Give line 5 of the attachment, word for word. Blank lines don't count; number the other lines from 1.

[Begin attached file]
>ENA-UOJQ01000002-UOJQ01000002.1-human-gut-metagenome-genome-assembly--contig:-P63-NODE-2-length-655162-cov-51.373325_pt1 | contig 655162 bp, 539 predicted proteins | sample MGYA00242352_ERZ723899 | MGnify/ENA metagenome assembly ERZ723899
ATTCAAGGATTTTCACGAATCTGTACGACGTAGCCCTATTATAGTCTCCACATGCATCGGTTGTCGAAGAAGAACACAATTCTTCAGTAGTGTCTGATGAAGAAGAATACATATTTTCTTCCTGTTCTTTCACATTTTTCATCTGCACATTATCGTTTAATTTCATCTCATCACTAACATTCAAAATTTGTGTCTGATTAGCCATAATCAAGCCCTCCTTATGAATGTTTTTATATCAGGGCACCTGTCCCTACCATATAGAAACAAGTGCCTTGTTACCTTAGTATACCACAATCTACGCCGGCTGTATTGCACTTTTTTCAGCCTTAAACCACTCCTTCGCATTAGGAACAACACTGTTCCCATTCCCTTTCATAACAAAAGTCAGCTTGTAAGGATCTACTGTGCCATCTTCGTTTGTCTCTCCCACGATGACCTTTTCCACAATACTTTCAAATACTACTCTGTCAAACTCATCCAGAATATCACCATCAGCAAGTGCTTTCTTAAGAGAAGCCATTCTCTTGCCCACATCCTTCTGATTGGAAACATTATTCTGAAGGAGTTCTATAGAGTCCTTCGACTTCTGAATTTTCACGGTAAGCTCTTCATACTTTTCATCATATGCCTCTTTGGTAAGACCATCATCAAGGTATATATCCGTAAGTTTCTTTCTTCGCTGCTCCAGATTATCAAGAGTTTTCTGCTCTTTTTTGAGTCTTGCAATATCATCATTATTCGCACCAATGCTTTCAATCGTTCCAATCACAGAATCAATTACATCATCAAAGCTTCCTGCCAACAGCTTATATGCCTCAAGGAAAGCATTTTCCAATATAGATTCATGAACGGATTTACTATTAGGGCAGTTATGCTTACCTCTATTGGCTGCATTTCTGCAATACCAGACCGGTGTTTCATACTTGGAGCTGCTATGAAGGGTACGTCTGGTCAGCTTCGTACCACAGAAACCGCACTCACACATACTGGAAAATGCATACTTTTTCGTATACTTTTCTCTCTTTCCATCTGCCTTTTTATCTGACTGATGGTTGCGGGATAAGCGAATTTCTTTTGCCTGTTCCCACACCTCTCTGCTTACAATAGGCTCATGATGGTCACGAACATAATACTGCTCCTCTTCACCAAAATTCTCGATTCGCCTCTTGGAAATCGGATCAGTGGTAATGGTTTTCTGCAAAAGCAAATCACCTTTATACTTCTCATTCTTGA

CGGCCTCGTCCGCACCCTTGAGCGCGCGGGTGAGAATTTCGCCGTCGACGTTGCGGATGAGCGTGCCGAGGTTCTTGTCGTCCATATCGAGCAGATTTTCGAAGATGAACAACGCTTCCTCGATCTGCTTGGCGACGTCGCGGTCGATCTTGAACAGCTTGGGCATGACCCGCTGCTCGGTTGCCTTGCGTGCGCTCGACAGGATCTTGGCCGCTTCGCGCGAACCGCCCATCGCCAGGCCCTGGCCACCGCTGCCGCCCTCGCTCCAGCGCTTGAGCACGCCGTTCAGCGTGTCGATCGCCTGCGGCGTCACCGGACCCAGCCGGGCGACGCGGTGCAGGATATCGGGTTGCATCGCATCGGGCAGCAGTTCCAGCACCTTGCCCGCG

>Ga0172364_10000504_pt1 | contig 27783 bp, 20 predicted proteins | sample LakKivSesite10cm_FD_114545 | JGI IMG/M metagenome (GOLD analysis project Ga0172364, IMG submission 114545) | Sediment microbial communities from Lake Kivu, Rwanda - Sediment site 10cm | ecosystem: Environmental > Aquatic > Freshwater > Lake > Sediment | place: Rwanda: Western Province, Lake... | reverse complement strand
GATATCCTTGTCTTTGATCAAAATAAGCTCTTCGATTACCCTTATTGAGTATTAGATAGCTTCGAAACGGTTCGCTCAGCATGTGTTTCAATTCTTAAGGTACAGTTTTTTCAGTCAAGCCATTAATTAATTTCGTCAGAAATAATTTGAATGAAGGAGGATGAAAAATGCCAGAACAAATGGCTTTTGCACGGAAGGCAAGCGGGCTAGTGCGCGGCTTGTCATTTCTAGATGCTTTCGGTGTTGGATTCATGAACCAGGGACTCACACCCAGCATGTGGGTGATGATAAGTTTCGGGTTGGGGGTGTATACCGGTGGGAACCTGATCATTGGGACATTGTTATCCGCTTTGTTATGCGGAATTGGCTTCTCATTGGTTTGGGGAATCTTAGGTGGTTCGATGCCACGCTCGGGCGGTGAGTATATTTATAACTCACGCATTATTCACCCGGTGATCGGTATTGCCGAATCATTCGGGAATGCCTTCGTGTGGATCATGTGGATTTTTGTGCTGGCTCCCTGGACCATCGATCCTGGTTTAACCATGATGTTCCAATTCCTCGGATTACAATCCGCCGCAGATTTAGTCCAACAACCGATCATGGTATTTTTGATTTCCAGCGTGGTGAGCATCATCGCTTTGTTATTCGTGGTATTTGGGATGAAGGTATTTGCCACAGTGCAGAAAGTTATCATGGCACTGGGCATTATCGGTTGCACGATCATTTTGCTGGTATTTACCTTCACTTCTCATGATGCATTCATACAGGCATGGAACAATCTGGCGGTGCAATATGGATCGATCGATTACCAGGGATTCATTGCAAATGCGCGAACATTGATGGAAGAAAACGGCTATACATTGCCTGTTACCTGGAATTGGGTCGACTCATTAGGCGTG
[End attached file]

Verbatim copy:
GATATCCTTGTCTTTGATCAAAATAAGCTCTTCGATTACCCTTATTGAGTATTAGATAGCTTCGAAACGGTTCGCTCAGCATGTGTTTCAATTCTTAAGGTACAGTTTTTTCAGTCAAGCCATTAATTAATTTCGTCAGAAATAATTTGAATGAAGGAGGATGAAAAATGCCAGAACAAATGGCTTTTGCACGGAAGGCAAGCGGGCTAGTGCGCGGCTTGTCATTTCTAGATGCTTTCGGTGTTGGATTCATGAACCAGGGACTCACACCCAGCATGTGGGTGATGATAAGTTTCGGGTTGGGGGTGTATACCGGTGGGAACCTGATCATTGGGACATTGTTATCCGCTTTGTTATGCGGAATTGGCTTCTCATTGGTTTGGGGAATCTTAGGTGGTTCGATGCCACGCTCGGGCGGTGAGTATATTTATAACTCACGCATTATTCACCCGGTGATCGGTATTGCCGAATCATTCGGGAATGCCTTCGTGTGGATCATGTGGATTTTTGTGCTGGCTCCCTGGACCATCGATCCTGGTTTAACCATGATGTTCCAATTCCTCGGATTACAATCCGCCGCAGATTTAGTCCAACAACCGATCATGGTATTTTTGATTTCCAGCGTGGTGAGCATCATCGCTTTGTTATTCGTGGTATTTGGGATGAAGGTATTTGCCACAGTGCAGAAAGTTATCATGGCACTGGGCATTATCGGTTGCACGATCATTTTGCTGGTATTTACCTTCACTTCTCATGATGCATTCATACAGGCATGGAACAATCTGGCGGTGCAATATGGATCGATCGATTACCAGGGATTCATTGCAAATGCGCGAACATTGATGGAAGAAAACGGCTATACATTGCCTGTTACCTGGAATTGGGTCGACTCATTAGGCGTG